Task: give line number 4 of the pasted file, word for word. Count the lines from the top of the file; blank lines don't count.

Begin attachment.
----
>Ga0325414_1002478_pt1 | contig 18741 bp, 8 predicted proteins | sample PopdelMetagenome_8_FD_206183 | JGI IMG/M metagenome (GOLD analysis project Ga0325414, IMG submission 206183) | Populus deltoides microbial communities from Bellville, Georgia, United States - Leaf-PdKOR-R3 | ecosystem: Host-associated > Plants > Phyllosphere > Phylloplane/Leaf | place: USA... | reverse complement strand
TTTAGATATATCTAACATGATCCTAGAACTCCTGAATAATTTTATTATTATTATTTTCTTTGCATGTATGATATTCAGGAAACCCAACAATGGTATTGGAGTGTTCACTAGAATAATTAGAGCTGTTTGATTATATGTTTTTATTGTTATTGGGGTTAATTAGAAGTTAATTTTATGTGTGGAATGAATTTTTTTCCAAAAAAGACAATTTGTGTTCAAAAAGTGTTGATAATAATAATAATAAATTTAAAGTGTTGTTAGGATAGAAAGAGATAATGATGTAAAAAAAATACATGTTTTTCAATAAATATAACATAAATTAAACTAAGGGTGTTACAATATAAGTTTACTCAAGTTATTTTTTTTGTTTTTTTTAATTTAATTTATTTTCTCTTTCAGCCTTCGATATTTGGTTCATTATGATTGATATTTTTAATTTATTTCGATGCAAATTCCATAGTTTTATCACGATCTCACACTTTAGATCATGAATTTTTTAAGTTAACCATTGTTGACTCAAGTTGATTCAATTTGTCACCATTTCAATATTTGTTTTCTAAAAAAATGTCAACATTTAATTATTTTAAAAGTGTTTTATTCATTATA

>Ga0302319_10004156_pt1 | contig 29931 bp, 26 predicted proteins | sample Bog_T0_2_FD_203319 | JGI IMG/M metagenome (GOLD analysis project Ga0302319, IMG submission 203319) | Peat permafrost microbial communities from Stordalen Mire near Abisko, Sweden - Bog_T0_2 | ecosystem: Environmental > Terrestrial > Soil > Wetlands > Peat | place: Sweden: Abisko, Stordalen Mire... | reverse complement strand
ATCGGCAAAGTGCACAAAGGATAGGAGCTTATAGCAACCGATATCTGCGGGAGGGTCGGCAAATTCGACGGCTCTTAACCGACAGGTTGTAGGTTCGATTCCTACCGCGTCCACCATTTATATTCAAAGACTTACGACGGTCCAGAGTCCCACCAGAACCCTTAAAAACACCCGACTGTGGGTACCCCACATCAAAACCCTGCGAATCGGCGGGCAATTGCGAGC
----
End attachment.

ATCGGCAAAGTGCACAAAGGATAGGAGCTTATAGCAACCGATATCTGCGGGAGGGTCGGCAAATTCGACGGCTCTTAACCGACAGGTTGTAGGTTCGATTCCTACCGCGTCCACCATTTATATTCAAAGACTTACGACGGTCCAGAGTCCCACCAGAACCCTTAAAAACACCCGACTGTGGGTACCCCACATCAAAACCCTGCGAATCGGCGGGCAATTGCGAGC